Wednesday, December 21, 2011

Ghosts of Christmas Past and Three Kings

When I was celebrating Christmas in Madrid many years ago, a friend (Patricia) asked me why Americans got so depressed and weird about Christmas.  Now, while spending my first complete holiday season in the US after years abroad, I have the answer.  Expectation.  It's in the crazed shopping and the pressure of obligation to get everything right from gifts to treats.  I feel overwhelmed.  The encroaching darkness, the chill to the air and too much sugar, alcohol, and salt don't help.
     Nothing can ever live up to the idealized media image of a holiday celebration.  When I was a child, my sister and I (having learned this in school) waited up for a Santa Claus who never arrived.  My Latvian parents weren't up on that tradition.  Christmas meant a tree, midnight mass, and a big meal.  Gifts we received from relatives were things like fruitcakes that were never quite right.  Gifts were a regular part of my life, just not at Christmas so I was never deprived in that sense.  My father always returned from his visits to Buffalo with books, chocolates (he preferred Swiss) and paper dolls.  My uncles spoiled us with bags of candy.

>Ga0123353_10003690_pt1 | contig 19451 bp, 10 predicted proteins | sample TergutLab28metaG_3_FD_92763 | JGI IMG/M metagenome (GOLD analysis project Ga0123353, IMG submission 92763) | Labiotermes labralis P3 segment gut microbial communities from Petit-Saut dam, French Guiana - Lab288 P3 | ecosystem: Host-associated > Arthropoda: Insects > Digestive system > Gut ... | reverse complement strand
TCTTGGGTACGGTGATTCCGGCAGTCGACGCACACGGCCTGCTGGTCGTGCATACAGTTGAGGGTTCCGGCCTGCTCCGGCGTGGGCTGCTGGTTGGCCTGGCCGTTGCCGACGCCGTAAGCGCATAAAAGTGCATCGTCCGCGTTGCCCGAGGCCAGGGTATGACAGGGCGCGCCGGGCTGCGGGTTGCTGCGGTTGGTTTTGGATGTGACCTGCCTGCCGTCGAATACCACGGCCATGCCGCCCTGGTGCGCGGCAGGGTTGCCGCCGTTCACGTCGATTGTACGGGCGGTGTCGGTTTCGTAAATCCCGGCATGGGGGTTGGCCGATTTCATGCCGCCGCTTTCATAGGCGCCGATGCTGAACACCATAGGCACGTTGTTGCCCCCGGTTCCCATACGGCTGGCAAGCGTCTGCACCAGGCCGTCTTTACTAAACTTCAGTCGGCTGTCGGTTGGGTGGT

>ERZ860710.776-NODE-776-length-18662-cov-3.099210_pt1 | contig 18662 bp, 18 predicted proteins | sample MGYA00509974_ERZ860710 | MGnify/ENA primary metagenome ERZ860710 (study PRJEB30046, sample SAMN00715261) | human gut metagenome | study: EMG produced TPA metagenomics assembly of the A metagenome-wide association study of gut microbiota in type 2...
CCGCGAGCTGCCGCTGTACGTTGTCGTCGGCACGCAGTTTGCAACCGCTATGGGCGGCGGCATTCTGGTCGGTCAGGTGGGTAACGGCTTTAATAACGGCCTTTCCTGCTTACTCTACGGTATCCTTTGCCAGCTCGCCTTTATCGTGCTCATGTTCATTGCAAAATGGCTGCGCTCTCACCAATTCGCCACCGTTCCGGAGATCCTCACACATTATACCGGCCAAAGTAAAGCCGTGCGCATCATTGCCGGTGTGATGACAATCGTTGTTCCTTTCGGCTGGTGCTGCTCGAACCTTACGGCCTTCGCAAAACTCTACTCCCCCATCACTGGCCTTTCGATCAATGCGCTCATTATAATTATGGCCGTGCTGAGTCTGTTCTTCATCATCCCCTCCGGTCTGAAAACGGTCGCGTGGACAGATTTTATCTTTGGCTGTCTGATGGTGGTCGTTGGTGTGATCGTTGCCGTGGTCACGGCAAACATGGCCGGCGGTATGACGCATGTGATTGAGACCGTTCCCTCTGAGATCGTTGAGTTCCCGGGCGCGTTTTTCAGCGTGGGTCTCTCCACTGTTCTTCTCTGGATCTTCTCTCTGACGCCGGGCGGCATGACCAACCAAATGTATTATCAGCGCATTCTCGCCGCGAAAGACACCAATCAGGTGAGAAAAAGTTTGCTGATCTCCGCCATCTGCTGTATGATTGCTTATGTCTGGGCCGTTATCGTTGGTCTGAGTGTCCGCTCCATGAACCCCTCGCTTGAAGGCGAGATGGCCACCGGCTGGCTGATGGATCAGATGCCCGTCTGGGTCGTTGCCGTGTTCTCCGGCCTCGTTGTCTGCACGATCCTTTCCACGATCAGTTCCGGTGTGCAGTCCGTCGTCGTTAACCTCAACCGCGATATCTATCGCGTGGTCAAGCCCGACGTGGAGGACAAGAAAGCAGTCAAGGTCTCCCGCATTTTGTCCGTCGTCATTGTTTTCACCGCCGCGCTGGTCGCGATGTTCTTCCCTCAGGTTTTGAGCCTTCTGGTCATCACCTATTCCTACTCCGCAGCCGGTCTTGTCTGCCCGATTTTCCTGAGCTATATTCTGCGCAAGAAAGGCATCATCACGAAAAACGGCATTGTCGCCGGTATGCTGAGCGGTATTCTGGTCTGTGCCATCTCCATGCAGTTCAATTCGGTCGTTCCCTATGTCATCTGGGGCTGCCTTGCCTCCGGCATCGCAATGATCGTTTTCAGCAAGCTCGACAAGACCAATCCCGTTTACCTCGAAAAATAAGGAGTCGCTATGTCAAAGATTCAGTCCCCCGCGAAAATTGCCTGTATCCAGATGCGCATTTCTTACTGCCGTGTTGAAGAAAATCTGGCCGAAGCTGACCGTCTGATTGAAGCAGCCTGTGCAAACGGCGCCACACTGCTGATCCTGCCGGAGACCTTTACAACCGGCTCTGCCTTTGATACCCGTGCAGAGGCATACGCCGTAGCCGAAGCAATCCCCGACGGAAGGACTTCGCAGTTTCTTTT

I'm over the hump and starting to relax.  I look out at the neighbor's cloth snowman swinging like a dead body from the porch next to the illuminated reindeer and smile.  My class of adult refugees is practicing "Jingle Bells" for our party.  Shopping is done and I can stop running around.  And, on Saturday I escape to Berkeley where I get to spend the rest of the holidays with my Jewish friends.

Here's a poem about King's Day- a fun holiday in Spain.  I am missing my past visits, the great friends and glorious meals.


The Three Kings are lost
in whirling snows.
Camels sink unsure
in lands
past sands and tropics.
My door has no shoes
Waiting for favors or coal.
My favourite, Balthazar,
for the name
and stately beard
shakes his head no.
Here in white
crusted snow,
ice fills each empty step.

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